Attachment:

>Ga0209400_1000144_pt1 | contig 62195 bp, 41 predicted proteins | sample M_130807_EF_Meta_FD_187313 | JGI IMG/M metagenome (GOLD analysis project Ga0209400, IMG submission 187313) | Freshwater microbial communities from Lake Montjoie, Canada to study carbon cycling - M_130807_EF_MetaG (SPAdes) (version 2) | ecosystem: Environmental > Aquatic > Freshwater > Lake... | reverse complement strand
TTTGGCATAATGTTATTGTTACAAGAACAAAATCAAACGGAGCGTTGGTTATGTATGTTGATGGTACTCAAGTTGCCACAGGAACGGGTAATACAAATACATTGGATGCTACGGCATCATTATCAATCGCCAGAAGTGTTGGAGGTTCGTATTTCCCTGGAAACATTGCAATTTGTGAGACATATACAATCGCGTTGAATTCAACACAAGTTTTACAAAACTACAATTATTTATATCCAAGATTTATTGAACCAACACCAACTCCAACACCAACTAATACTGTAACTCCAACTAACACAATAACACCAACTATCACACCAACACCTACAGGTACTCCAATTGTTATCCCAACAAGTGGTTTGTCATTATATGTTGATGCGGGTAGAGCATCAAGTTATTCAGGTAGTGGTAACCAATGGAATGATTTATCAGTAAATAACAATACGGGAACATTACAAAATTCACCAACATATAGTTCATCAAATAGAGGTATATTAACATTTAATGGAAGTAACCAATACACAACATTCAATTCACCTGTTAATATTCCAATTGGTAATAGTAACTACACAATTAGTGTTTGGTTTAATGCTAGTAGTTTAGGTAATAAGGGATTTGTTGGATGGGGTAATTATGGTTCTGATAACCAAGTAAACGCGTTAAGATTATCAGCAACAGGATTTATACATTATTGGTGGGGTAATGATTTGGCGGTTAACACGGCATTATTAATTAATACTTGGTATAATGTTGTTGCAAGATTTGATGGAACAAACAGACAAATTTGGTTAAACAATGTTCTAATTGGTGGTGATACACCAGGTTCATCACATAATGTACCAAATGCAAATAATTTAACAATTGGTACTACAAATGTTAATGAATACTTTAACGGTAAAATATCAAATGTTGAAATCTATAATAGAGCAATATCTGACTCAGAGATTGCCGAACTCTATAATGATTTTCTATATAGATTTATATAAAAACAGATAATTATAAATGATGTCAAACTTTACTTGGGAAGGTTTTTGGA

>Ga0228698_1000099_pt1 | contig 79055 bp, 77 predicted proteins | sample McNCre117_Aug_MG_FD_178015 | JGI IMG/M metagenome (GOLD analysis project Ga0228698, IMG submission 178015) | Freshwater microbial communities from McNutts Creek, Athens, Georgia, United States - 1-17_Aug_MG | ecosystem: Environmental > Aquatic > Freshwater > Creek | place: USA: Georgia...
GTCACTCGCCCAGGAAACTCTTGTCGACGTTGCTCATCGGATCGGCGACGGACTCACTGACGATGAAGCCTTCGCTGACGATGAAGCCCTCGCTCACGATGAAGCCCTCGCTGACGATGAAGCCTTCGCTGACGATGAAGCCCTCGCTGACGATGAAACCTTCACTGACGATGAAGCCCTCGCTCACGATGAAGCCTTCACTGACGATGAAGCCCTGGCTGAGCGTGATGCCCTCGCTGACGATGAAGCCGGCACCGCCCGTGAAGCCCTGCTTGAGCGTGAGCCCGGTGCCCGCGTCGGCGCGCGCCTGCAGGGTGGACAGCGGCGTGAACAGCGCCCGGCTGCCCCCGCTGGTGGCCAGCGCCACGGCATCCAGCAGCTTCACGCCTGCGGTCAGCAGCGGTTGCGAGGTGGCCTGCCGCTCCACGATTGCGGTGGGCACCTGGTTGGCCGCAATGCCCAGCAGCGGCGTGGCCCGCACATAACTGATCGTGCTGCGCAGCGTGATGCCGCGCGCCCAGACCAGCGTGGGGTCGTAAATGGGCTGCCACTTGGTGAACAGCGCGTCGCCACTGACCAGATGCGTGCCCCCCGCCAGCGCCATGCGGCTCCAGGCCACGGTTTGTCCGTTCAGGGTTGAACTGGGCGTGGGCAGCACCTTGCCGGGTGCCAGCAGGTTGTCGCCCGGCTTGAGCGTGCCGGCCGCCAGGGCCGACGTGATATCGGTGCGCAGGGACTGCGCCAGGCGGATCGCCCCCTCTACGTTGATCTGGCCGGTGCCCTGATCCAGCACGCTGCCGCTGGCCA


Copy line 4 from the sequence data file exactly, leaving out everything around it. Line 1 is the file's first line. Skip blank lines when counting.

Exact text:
GTCACTCGCCCAGGAAACTCTTGTCGACGTTGCTCATCGGATCGGCGACGGACTCACTGACGATGAAGCCTTCGCTGACGATGAAGCCCTCGCTCACGATGAAGCCCTCGCTGACGATGAAGCCTTCGCTGACGATGAAGCCCTCGCTGACGATGAAACCTTCACTGACGATGAAGCCCTCGCTCACGATGAAGCCTTCACTGACGATGAAGCCCTGGCTGAGCGTGATGCCCTCGCTGACGATGAAGCCGGCACCGCCCGTGAAGCCCTGCTTGAGCGTGAGCCCGGTGCCCGCGTCGGCGCGCGCCTGCAGGGTGGACAGCGGCGTGAACAGCGCCCGGCTGCCCCCGCTGGTGGCCAGCGCCACGGCATCCAGCAGCTTCACGCCTGCGGTCAGCAGCGGTTGCGAGGTGGCCTGCCGCTCCACGATTGCGGTGGGCACCTGGTTGGCCGCAATGCCCAGCAGCGGCGTGGCCCGCACATAACTGATCGTGCTGCGCAGCGTGATGCCGCGCGCCCAGACCAGCGTGGGGTCGTAAATGGGCTGCCACTTGGTGAACAGCGCGTCGCCACTGACCAGATGCGTGCCCCCCGCCAGCGCCATGCGGCTCCAGGCCACGGTTTGTCCGTTCAGGGTTGAACTGGGCGTGGGCAGCACCTTGCCGGGTGCCAGCAGGTTGTCGCCCGGCTTGAGCGTGCCGGCCGCCAGGGCCGACGTGATATCGGTGCGCAGGGACTGCGCCAGGCGGATCGCCCCCTCTACGTTGATCTGGCCGGTGCCCTGATCCAGCACGCTGCCGCTGGCCA